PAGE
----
“And when she champions authors, she explains specifically what makes their work special. No vague parroting of Kakutani reviews here. She gives you the straight dope.” How do you say goodbye to your favorite bookstore?
Leveling the kind of accusation that perhaps only such an esteemed writer can, Jonathan Franzen intimates that David Foster Wallace's nonfiction (such as "Shipping Out") wasn't exactly honest.
From The Independent, the best of the new breed of underground literary magazines to fit into that “empty slot on the bookshelf between your pristine copies of McSweeney's Quarterly Concern and Granta.”
There’s been a lot of digital ink spilled about the traumas lurking in the comment section. It’s almost a rite of passage to get abused for something you write. But there’s another kind of trauma -- what happens when you get no comments at all? At The Rumpus, Rachel Newcombe writes about a new kind of emptiness.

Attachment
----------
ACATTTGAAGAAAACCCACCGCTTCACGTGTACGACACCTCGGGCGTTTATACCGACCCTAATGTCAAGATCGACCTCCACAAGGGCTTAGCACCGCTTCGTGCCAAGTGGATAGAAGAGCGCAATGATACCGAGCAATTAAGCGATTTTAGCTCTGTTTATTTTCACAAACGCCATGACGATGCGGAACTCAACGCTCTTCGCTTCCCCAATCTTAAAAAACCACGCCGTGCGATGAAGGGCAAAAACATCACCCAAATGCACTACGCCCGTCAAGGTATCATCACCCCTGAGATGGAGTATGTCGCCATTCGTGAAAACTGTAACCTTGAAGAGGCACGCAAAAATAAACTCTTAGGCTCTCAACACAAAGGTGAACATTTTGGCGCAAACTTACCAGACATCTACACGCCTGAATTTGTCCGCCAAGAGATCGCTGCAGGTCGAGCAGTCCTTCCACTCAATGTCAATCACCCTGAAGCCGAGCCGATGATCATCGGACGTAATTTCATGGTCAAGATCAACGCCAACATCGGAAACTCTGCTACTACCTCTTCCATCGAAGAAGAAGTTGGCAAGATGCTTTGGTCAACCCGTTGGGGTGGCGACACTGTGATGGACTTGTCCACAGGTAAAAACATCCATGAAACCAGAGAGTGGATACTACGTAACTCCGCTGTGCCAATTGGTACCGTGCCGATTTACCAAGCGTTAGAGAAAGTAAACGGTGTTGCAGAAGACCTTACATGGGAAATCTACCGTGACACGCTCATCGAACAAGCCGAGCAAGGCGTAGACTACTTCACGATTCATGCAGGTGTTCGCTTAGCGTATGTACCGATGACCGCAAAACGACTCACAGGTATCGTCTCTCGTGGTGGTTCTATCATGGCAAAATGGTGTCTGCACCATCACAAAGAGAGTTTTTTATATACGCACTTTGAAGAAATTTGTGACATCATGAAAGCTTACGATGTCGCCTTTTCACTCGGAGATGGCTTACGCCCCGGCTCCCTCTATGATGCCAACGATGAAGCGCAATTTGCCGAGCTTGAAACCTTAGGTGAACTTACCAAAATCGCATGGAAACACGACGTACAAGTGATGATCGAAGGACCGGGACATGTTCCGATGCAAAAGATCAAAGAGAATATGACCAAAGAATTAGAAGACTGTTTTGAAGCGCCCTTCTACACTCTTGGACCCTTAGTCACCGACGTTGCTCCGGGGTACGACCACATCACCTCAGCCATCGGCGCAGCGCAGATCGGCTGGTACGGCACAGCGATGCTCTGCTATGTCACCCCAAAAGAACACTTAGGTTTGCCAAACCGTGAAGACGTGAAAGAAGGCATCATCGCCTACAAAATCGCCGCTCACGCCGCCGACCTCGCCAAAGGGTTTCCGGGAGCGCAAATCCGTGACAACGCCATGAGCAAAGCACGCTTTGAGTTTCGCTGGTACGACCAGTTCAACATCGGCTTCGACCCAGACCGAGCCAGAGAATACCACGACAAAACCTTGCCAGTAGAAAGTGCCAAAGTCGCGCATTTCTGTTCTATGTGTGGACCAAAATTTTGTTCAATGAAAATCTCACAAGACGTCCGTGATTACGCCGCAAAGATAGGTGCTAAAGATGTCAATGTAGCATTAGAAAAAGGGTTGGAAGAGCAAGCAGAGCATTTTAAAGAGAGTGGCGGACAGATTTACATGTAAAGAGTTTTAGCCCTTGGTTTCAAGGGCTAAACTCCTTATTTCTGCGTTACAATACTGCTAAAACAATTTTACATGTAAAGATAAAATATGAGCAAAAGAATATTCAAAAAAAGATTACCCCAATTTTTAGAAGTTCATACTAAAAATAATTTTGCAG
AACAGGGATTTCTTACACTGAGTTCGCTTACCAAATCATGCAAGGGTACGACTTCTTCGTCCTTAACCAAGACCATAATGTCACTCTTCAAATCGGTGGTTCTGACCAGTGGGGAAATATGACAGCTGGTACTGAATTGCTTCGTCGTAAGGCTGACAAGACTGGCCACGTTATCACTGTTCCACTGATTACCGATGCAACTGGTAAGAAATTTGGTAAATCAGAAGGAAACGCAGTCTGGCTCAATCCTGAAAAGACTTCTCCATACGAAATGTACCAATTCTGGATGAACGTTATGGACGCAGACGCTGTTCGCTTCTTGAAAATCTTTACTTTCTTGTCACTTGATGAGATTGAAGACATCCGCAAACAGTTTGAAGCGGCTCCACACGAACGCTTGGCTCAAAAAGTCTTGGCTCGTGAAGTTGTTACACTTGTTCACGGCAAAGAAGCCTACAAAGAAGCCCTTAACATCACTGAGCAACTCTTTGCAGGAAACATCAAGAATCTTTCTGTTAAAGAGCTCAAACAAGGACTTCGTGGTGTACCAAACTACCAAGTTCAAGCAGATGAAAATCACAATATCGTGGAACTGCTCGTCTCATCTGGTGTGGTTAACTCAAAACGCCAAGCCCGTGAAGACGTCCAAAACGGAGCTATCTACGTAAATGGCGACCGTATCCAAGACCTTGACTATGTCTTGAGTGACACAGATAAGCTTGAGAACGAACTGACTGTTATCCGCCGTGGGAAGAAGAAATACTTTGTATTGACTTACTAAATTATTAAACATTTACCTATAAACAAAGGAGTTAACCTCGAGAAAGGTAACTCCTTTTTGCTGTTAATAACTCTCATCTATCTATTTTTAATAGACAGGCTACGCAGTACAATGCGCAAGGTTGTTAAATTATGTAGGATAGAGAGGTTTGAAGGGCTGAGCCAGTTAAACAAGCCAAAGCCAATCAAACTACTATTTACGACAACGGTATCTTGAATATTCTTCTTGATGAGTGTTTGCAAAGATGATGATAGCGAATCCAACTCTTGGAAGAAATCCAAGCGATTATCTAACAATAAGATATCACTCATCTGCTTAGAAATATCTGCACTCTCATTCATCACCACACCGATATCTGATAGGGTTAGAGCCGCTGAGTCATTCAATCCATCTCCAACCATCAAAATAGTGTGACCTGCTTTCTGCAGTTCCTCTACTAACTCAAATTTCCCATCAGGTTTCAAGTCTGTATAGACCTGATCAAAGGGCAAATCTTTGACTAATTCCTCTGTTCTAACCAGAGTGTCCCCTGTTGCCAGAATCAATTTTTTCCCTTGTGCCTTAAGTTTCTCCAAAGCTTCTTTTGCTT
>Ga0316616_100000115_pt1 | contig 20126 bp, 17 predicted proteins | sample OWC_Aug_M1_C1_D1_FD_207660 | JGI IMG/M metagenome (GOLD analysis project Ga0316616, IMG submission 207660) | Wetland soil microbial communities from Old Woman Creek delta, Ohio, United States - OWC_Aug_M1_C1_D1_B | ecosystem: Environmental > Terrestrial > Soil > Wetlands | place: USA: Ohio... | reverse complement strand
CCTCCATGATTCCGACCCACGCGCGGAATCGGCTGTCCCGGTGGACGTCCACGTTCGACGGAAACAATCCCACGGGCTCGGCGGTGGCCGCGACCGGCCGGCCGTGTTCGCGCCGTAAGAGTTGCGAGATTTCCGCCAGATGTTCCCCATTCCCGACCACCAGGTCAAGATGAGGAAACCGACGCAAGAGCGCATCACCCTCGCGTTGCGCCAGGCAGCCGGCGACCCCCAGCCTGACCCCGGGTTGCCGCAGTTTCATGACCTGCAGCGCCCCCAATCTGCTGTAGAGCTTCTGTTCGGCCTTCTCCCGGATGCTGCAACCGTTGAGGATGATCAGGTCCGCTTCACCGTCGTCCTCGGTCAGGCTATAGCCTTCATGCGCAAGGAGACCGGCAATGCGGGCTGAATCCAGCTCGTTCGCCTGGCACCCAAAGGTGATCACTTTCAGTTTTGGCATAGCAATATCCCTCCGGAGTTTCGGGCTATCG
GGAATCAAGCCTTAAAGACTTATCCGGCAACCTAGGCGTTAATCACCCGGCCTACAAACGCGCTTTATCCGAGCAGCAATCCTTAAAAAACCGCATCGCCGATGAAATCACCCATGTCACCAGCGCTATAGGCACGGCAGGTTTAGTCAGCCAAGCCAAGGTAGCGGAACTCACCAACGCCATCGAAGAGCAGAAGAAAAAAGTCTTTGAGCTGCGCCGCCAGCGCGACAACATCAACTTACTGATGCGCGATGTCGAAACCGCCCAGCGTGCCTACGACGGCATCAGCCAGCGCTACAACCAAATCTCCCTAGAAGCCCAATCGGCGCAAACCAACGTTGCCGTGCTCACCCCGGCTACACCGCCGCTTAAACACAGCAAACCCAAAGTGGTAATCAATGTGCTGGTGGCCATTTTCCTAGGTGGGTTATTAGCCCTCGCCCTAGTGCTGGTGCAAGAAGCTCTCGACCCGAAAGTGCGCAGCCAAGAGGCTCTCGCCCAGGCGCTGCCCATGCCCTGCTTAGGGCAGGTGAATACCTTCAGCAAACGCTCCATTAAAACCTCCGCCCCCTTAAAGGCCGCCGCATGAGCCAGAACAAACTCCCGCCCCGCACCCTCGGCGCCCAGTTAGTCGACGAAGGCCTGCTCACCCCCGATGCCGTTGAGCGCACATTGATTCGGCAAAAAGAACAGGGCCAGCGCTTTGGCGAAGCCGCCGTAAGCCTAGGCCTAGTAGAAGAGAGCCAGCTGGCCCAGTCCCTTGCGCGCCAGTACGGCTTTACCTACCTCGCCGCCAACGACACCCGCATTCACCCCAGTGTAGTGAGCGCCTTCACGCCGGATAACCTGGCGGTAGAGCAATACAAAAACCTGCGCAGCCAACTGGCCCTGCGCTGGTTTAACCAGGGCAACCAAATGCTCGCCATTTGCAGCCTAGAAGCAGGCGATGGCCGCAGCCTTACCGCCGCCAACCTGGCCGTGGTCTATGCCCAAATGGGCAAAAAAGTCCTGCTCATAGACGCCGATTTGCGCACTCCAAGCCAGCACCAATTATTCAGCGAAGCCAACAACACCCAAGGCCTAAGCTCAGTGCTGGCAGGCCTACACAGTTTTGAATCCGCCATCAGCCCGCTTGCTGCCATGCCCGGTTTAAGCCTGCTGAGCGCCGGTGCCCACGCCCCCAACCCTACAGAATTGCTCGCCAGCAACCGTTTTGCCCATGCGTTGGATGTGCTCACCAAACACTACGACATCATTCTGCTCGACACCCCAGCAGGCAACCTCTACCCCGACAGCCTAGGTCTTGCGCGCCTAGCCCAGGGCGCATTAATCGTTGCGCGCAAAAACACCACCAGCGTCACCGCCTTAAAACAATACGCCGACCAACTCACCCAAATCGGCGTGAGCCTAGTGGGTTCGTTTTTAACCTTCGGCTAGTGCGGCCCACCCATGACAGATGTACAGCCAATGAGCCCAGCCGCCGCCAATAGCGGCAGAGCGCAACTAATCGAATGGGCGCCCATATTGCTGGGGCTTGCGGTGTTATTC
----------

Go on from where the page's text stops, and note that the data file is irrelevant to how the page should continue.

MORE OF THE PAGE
David Remnick's biography of President Obama, The Bridge is out. (The Times explained how Remnick finds time to run the New Yorker and write a 700-page biography of a sitting president.) Also new: Another chronicle of the collapse, The End of Wall Street by talented financial journalist Roger Lowenstein; Nobel laureate Jose Saramago's "blog book" The Notebook; another in the posthumously published oeuvre of Irène Némirovsky, Dimanche and Other Stories; the latest from A.L. Kennedy, What Becomes; and Tom Rachman's touted debut The Imperfectionists.
“By casting my book as personal rather than professional—by marketing me as a woman on a journey of self-discovery, rather than a reporter on a groundbreaking assignment—I was effectively being stripped of my expertise on the subject I knew best.” Suki Kim on writing a work of investigative journalism that was miscategorized as memoir. Pair with this Millions piece in defense of memoirs.